When I was in school, many of the books I needed were in the stacks of the library and had to be retrieved by a page. This person took the slip of paper with the needed title and disappeared for a time until reappearing with the requested volume. Depending on where the book was housed, this could take from 5 to 30 minutes, and it wasn’t possible to predict the wait.
I find that my fact retrieval system lately seems to be operating in the same way. If I need information that I frequently use, it usually is immediately available to me. However, if I haven’t needed to know something for a long time, my retrieval is delayed. I imagine a little page running around my brain, going into the back recesses trying to find where something is stored. I can imagine it going,”When did she learn this and where did she stash the answer?”
Take state capitals, for instance. I learned all the capitals of the then 48 states of the U.S. when I was 10 years old. I had never been to a majority of the cities, so the capital was the only name I knew. Then I didn’t need the information for 60 years. No random person stopped me on the street to inquire about the capital of Iowa. But since my grandson is studying state capitals, he asked me the capital of North Dakota. No matter how long and hard the page searched the back nooks of my mind, he couldn’t find the answer.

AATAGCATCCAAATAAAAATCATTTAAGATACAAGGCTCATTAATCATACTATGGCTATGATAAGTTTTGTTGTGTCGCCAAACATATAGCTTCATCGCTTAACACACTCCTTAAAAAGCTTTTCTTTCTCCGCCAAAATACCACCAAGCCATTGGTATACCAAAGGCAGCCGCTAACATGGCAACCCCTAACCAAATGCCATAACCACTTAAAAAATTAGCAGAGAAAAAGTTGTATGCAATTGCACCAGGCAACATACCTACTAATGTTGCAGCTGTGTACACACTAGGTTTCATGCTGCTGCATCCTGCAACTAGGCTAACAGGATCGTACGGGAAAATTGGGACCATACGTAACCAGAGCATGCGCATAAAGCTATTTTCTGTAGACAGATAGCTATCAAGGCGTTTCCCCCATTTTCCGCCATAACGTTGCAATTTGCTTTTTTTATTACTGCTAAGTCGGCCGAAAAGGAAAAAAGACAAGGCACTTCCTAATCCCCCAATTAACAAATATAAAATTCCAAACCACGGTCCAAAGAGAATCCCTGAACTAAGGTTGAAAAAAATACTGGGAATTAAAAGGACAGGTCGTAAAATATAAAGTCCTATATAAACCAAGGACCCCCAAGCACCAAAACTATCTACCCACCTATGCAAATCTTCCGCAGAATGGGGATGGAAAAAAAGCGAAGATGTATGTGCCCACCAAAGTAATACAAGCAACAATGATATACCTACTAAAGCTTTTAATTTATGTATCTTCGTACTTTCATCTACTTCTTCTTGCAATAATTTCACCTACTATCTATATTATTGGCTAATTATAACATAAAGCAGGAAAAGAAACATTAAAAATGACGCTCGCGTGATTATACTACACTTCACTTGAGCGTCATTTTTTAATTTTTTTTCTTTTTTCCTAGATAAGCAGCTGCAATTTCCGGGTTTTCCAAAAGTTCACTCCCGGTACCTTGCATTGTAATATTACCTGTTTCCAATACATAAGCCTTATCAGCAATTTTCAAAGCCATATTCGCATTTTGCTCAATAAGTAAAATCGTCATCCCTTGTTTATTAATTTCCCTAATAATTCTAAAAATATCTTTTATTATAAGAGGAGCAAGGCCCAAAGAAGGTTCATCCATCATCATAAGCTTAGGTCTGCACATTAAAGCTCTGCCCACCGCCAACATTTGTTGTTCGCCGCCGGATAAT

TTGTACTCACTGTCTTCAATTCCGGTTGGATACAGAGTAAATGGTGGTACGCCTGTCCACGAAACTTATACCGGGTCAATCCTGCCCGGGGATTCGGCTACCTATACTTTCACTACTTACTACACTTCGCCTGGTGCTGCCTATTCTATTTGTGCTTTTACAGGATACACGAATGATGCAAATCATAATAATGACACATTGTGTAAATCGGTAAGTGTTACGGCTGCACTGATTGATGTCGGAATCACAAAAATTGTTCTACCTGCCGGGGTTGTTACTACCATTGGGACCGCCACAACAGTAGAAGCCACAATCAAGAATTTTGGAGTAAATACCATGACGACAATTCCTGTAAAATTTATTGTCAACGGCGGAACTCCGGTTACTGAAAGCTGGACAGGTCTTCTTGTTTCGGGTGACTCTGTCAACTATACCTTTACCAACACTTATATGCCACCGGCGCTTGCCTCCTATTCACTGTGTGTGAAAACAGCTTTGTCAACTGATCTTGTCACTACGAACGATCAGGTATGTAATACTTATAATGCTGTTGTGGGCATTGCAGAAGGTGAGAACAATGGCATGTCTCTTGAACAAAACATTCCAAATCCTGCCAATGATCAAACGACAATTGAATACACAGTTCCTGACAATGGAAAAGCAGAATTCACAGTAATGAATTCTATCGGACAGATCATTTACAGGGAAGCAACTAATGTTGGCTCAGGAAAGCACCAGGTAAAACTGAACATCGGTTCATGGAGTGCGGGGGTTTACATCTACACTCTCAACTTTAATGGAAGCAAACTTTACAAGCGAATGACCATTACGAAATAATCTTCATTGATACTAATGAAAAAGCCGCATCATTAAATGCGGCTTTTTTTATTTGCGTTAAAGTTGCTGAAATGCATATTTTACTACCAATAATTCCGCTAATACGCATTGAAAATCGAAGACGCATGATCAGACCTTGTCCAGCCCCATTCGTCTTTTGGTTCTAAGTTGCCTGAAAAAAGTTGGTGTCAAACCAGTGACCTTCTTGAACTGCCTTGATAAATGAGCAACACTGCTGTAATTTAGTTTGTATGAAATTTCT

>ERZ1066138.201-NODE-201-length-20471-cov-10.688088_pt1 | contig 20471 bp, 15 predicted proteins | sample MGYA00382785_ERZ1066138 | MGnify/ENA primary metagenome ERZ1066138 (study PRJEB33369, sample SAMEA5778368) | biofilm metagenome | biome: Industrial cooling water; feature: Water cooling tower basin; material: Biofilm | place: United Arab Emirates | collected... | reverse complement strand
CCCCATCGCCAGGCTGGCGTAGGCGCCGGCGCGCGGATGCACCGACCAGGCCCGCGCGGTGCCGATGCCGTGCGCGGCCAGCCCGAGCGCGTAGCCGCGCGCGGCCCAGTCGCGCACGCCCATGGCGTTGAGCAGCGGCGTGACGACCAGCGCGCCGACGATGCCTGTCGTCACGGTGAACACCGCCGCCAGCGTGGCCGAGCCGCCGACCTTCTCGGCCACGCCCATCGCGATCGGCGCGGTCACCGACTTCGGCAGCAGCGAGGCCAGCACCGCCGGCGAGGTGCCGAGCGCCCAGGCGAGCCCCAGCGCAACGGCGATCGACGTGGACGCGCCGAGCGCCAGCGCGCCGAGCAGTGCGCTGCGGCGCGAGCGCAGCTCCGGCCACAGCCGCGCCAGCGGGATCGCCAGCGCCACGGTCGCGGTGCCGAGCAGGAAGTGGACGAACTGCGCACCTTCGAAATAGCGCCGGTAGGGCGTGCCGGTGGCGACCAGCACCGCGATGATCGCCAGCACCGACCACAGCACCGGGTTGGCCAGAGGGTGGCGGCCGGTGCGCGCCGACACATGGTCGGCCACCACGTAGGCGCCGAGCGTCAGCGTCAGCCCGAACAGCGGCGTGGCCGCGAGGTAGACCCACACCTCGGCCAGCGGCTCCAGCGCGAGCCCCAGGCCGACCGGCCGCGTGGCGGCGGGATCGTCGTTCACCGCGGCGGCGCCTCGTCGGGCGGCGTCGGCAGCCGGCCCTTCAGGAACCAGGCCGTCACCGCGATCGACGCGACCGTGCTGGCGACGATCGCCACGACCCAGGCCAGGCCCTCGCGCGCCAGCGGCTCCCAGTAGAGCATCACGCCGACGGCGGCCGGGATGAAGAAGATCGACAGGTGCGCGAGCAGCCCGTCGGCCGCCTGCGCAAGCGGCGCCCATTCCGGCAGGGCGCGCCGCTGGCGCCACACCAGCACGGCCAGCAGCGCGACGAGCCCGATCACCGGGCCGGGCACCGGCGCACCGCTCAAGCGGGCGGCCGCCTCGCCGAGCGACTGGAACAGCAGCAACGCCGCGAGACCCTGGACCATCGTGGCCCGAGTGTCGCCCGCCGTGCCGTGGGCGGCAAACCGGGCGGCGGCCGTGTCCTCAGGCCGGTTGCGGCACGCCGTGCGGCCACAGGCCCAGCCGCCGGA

Apparently, at some point, just as the library eventually discards books no one asks for any more, my brain functions to clear out space. Unfortunately there is no handy reference to let me know that no matter how hard I look, I won’t find the answer. Google to the rescue. Bismarck, not Fargo, is the capital of North Dakota. I knew that. (Once!)